A.S. Chandurkar, J.
1. By the present appeal filed under Section 374 (2) of the Criminal Procedure Code, 1973, the appellant takes exception to his conviction for having committed an offence punishable under Section 3 (a) as well as for the offence under Section 5 (j) (ii) and 5 (l) of the Protection of Children from Sexual Offences Act, 2012 [for short the said Act ]. The appellant has also been convicted for the offence punishable under Section 376 and Section 417 of the Indian Penal Code [for short the Penal Code ]. He has been sentenced to suffer imprisonment for life and to pay a fine of Rs.1,000/-.
2. Case of the prosecution is that the appellant, who was serving as a driver, was acquainted with one S - the prosecutrix. The appellant developed friendship with S and both had decided to get married after S attained the age of majority. In November, 2010, when the prosecutrix was studying in VIIIth Standard, the appellant had been to her place and had stated that as they had decided to marry, he had sexual intercourse with her. This continued for some more period. As a result of said relationship, the prosecutrix became pregnant and on 15th June, 2013, a report was lodged in that regard. On the basis of investigation carried out by the police authorities, a charge-sheet came to be filed against the appellant for offences under the said Act as well as under Sections 376 and 417 of the Penal Code. The appellant did not plead guilty and was, thus, tried. At the conclusion of the trial, the appellant was held guilty and was accordingly convicted in the manner stated herein above. Hence this appeal.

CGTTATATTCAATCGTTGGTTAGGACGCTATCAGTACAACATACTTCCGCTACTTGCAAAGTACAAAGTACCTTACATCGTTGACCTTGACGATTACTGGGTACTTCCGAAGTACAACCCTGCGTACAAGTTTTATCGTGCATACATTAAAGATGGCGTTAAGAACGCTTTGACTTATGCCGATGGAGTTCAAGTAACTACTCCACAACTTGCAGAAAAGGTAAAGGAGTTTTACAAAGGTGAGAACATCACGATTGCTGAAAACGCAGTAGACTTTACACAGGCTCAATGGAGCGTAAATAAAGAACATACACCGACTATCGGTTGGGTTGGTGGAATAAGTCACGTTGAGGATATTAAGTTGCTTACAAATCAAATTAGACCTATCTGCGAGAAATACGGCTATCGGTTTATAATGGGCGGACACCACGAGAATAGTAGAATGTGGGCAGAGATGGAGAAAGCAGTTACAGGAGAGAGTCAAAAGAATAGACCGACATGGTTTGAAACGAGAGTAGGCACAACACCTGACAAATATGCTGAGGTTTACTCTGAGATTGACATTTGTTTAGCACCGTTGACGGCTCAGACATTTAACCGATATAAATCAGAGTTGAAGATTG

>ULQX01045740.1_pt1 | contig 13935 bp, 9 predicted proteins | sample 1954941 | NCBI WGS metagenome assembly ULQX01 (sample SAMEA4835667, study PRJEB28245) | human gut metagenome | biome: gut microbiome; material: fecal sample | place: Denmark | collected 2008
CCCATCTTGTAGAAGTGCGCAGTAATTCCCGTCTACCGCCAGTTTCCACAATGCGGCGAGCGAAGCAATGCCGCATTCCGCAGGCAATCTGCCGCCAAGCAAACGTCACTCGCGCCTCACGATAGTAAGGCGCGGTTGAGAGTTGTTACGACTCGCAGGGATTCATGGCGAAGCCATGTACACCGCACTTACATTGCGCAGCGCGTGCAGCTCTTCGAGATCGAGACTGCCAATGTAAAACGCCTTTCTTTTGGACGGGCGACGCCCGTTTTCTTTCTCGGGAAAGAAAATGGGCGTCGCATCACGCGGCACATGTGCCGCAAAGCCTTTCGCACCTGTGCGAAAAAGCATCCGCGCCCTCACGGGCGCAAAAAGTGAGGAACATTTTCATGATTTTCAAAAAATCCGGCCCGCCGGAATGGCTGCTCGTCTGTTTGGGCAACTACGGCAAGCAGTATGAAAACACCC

3. Shri S.V. Sirpurkar, the learned counsel for the appellant, submitted that the conviction of the appellant was totally unjustified and unsustainable in law. He submitted that the age of the prosecutrix had not been proved beyond doubt. The Radiologist, who was examined as PW 5, had opined in his report at Exh.19 that the age of the prosecutrix was not less than sixteen years and not more than eighteen years. According to him, a margin of error in the assessment of the age by the Radiologist was two years on either side. The defence was entitled to rely upon the higher age as assessed by the Radiologist. The Birth Certificate of the prosecutrix had not been placed on record. It was urged that initial burden to prove the age of the prosecutrix was on the prosecution and having failed to do so, the appellant could not have been convicted under the provisions of the said Act by treating the prosecutrix as a child. He referred to the deposition of the Investigating Officer PW 11 who had stated that the Birth Certificate of S had not been collected from the Nagar Parishad. Referring to the case of the prosecution itself, it was submitted that the relationship between the appellant and the prosecutrix was consensual. The report, in question, was belatedly lodged on 15th June, 2013 and till said date, the prosecutrix remained silent. In the alternate, it was submitted that if it is found that the prosecutrix was not a child and the offence punishable under Section 376 of the Penal Code was made out, the appellant would be entitled for a lesser punishment than the one awarded by the Sessions Court. In support of his submissions, the learned counsel relied upon the following judgments:-